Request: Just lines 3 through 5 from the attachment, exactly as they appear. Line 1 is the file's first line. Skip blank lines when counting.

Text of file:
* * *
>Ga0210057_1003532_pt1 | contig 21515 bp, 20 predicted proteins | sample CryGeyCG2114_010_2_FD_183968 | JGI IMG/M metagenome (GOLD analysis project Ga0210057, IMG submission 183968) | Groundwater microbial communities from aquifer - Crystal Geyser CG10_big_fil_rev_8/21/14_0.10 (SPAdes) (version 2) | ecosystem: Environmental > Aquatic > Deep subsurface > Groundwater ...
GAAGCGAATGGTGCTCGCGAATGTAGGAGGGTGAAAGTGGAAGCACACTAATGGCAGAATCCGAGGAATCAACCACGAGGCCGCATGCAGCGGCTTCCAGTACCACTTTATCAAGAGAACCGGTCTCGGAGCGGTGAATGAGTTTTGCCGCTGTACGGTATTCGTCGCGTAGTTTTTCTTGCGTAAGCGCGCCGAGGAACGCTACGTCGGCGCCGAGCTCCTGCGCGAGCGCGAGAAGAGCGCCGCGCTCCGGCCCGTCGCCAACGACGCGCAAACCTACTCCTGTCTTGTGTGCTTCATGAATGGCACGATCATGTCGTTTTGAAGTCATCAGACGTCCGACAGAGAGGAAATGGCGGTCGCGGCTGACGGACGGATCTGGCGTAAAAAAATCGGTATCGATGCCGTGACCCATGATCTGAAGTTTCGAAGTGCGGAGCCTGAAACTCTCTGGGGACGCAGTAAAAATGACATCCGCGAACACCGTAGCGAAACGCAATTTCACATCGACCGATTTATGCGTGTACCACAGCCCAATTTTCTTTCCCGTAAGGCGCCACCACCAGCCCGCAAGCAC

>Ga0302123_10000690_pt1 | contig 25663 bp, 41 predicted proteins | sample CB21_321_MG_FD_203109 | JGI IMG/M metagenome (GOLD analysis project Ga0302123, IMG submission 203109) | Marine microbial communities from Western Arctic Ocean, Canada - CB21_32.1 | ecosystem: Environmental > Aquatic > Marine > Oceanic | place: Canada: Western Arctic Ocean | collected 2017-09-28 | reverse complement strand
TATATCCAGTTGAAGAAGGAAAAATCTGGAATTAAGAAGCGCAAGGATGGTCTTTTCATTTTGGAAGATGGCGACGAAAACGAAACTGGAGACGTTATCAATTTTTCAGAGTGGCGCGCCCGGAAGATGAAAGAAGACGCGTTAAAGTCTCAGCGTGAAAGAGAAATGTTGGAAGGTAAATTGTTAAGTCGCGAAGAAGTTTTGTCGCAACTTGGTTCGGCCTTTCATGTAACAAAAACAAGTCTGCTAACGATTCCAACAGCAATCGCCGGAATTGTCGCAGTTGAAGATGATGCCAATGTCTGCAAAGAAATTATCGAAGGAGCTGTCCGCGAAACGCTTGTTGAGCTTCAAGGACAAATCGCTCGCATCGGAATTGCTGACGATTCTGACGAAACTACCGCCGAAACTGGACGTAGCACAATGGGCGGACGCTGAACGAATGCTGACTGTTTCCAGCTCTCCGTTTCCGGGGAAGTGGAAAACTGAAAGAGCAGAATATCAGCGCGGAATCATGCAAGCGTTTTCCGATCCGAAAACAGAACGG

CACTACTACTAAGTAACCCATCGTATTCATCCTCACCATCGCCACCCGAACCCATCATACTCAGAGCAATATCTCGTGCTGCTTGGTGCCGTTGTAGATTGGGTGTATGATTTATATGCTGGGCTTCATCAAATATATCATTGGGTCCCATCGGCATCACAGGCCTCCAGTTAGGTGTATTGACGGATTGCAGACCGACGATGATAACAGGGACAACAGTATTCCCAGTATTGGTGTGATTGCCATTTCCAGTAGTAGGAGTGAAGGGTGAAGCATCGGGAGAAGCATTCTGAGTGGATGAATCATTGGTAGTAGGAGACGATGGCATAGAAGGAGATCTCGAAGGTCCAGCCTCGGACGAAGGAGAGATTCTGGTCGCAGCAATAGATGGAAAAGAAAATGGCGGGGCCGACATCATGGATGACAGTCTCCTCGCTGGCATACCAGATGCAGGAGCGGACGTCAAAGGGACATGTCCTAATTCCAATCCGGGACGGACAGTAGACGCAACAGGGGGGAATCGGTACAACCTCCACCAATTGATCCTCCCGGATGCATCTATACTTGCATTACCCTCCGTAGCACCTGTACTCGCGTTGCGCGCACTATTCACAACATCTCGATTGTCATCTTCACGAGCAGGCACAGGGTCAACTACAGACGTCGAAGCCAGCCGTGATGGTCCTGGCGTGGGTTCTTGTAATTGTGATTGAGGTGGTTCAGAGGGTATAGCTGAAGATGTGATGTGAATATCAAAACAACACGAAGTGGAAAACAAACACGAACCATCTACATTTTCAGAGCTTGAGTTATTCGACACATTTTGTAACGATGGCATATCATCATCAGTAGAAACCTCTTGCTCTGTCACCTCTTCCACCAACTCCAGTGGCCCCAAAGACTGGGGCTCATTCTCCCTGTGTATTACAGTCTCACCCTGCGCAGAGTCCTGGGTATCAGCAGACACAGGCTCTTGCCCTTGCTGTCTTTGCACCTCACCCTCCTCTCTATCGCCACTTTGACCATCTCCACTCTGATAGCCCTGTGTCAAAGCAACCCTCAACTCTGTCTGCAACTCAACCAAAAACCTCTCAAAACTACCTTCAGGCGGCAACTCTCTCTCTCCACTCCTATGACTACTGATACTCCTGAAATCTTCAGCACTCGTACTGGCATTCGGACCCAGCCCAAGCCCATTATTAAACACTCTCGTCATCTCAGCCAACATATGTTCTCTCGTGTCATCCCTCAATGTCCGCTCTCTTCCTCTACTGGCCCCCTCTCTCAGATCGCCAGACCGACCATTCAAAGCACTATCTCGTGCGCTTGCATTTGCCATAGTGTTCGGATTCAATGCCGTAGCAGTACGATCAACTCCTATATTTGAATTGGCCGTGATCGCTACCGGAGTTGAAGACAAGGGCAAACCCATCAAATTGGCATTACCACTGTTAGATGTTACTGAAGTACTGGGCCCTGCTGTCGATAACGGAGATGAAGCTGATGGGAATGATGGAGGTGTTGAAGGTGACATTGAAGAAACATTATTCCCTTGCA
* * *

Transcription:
>Ga0302123_10000690_pt1 | contig 25663 bp, 41 predicted proteins | sample CB21_321_MG_FD_203109 | JGI IMG/M metagenome (GOLD analysis project Ga0302123, IMG submission 203109) | Marine microbial communities from Western Arctic Ocean, Canada - CB21_32.1 | ecosystem: Environmental > Aquatic > Marine > Oceanic | place: Canada: Western Arctic Ocean | collected 2017-09-28 | reverse complement strand
TATATCCAGTTGAAGAAGGAAAAATCTGGAATTAAGAAGCGCAAGGATGGTCTTTTCATTTTGGAAGATGGCGACGAAAACGAAACTGGAGACGTTATCAATTTTTCAGAGTGGCGCGCCCGGAAGATGAAAGAAGACGCGTTAAAGTCTCAGCGTGAAAGAGAAATGTTGGAAGGTAAATTGTTAAGTCGCGAAGAAGTTTTGTCGCAACTTGGTTCGGCCTTTCATGTAACAAAAACAAGTCTGCTAACGATTCCAACAGCAATCGCCGGAATTGTCGCAGTTGAAGATGATGCCAATGTCTGCAAAGAAATTATCGAAGGAGCTGTCCGCGAAACGCTTGTTGAGCTTCAAGGACAAATCGCTCGCATCGGAATTGCTGACGATTCTGACGAAACTACCGCCGAAACTGGACGTAGCACAATGGGCGGACGCTGAACGAATGCTGACTGTTTCCAGCTCTCCGTTTCCGGGGAAGTGGAAAACTGAAAGAGCAGAATATCAGCGCGGAATCATGCAAGCGTTTTCCGATCCGAAAACAGAACGG

CACTACTACTAAGTAACCCATCGTATTCATCCTCACCATCGCCACCCGAACCCATCATACTCAGAGCAATATCTCGTGCTGCTTGGTGCCGTTGTAGATTGGGTGTATGATTTATATGCTGGGCTTCATCAAATATATCATTGGGTCCCATCGGCATCACAGGCCTCCAGTTAGGTGTATTGACGGATTGCAGACCGACGATGATAACAGGGACAACAGTATTCCCAGTATTGGTGTGATTGCCATTTCCAGTAGTAGGAGTGAAGGGTGAAGCATCGGGAGAAGCATTCTGAGTGGATGAATCATTGGTAGTAGGAGACGATGGCATAGAAGGAGATCTCGAAGGTCCAGCCTCGGACGAAGGAGAGATTCTGGTCGCAGCAATAGATGGAAAAGAAAATGGCGGGGCCGACATCATGGATGACAGTCTCCTCGCTGGCATACCAGATGCAGGAGCGGACGTCAAAGGGACATGTCCTAATTCCAATCCGGGACGGACAGTAGACGCAACAGGGGGGAATCGGTACAACCTCCACCAATTGATCCTCCCGGATGCATCTATACTTGCATTACCCTCCGTAGCACCTGTACTCGCGTTGCGCGCACTATTCACAACATCTCGATTGTCATCTTCACGAGCAGGCACAGGGTCAACTACAGACGTCGAAGCCAGCCGTGATGGTCCTGGCGTGGGTTCTTGTAATTGTGATTGAGGTGGTTCAGAGGGTATAGCTGAAGATGTGATGTGAATATCAAAACAACACGAAGTGGAAAACAAACACGAACCATCTACATTTTCAGAGCTTGAGTTATTCGACACATTTTGTAACGATGGCATATCATCATCAGTAGAAACCTCTTGCTCTGTCACCTCTTCCACCAACTCCAGTGGCCCCAAAGACTGGGGCTCATTCTCCCTGTGTATTACAGTCTCACCCTGCGCAGAGTCCTGGGTATCAGCAGACACAGGCTCTTGCCCTTGCTGTCTTTGCACCTCACCCTCCTCTCTATCGCCACTTTGACCATCTCCACTCTGATAGCCCTGTGTCAAAGCAACCCTCAACTCTGTCTGCAACTCAACCAAAAACCTCTCAAAACTACCTTCAGGCGGCAACTCTCTCTCTCCACTCCTATGACTACTGATACTCCTGAAATCTTCAGCACTCGTACTGGCATTCGGACCCAGCCCAAGCCCATTATTAAACACTCTCGTCATCTCAGCCAACATATGTTCTCTCGTGTCATCCCTCAATGTCCGCTCTCTTCCTCTACTGGCCCCCTCTCTCAGATCGCCAGACCGACCATTCAAAGCACTATCTCGTGCGCTTGCATTTGCCATAGTGTTCGGATTCAATGCCGTAGCAGTACGATCAACTCCTATATTTGAATTGGCCGTGATCGCTACCGGAGTTGAAGACAAGGGCAAACCCATCAAATTGGCATTACCACTGTTAGATGTTACTGAAGTACTGGGCCCTGCTGTCGATAACGGAGATGAAGCTGATGGGAATGATGGAGGTGTTGAAGGTGACATTGAAGAAACATTATTCCCTTGCA